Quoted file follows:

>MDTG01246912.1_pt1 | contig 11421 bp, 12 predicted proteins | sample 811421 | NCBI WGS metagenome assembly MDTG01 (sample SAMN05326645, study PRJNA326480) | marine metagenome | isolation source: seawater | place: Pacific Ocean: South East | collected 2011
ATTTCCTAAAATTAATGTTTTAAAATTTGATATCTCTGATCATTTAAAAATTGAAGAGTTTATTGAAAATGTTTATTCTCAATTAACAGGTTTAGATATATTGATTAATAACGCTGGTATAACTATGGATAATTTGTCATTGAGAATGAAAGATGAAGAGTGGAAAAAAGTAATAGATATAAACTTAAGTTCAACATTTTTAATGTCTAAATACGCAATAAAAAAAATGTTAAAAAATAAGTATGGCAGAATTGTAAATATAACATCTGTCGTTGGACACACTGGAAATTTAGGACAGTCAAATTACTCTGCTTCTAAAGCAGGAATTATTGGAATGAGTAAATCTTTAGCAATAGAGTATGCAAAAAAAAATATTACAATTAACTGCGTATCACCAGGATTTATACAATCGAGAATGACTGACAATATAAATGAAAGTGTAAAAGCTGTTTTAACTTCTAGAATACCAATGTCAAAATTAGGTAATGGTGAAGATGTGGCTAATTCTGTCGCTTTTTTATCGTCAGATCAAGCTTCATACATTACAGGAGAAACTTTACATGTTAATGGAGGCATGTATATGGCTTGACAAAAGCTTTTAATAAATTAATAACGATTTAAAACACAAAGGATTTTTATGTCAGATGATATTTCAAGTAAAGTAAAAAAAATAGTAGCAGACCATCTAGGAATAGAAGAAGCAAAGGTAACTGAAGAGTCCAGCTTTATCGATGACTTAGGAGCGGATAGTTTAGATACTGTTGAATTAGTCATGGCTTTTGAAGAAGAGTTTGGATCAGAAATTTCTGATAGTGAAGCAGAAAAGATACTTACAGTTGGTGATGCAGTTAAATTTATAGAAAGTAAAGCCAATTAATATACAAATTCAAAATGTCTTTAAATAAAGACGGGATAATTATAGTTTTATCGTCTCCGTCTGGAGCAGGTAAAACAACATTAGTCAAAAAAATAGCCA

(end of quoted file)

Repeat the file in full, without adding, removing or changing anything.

>MDTG01246912.1_pt1 | contig 11421 bp, 12 predicted proteins | sample 811421 | NCBI WGS metagenome assembly MDTG01 (sample SAMN05326645, study PRJNA326480) | marine metagenome | isolation source: seawater | place: Pacific Ocean: South East | collected 2011
ATTTCCTAAAATTAATGTTTTAAAATTTGATATCTCTGATCATTTAAAAATTGAAGAGTTTATTGAAAATGTTTATTCTCAATTAACAGGTTTAGATATATTGATTAATAACGCTGGTATAACTATGGATAATTTGTCATTGAGAATGAAAGATGAAGAGTGGAAAAAAGTAATAGATATAAACTTAAGTTCAACATTTTTAATGTCTAAATACGCAATAAAAAAAATGTTAAAAAATAAGTATGGCAGAATTGTAAATATAACATCTGTCGTTGGACACACTGGAAATTTAGGACAGTCAAATTACTCTGCTTCTAAAGCAGGAATTATTGGAATGAGTAAATCTTTAGCAATAGAGTATGCAAAAAAAAATATTACAATTAACTGCGTATCACCAGGATTTATACAATCGAGAATGACTGACAATATAAATGAAAGTGTAAAAGCTGTTTTAACTTCTAGAATACCAATGTCAAAATTAGGTAATGGTGAAGATGTGGCTAATTCTGTCGCTTTTTTATCGTCAGATCAAGCTTCATACATTACAGGAGAAACTTTACATGTTAATGGAGGCATGTATATGGCTTGACAAAAGCTTTTAATAAATTAATAACGATTTAAAACACAAAGGATTTTTATGTCAGATGATATTTCAAGTAAAGTAAAAAAAATAGTAGCAGACCATCTAGGAATAGAAGAAGCAAAGGTAACTGAAGAGTCCAGCTTTATCGATGACTTAGGAGCGGATAGTTTAGATACTGTTGAATTAGTCATGGCTTTTGAAGAAGAGTTTGGATCAGAAATTTCTGATAGTGAAGCAGAAAAGATACTTACAGTTGGTGATGCAGTTAAATTTATAGAAAGTAAAGCCAATTAATATACAAATTCAAAATGTCTTTAAATAAAGACGGGATAATTATAGTTTTATCGTCTCCGTCTGGAGCAGGTAAAACAACATTAGTCAAAAAAATAGCCA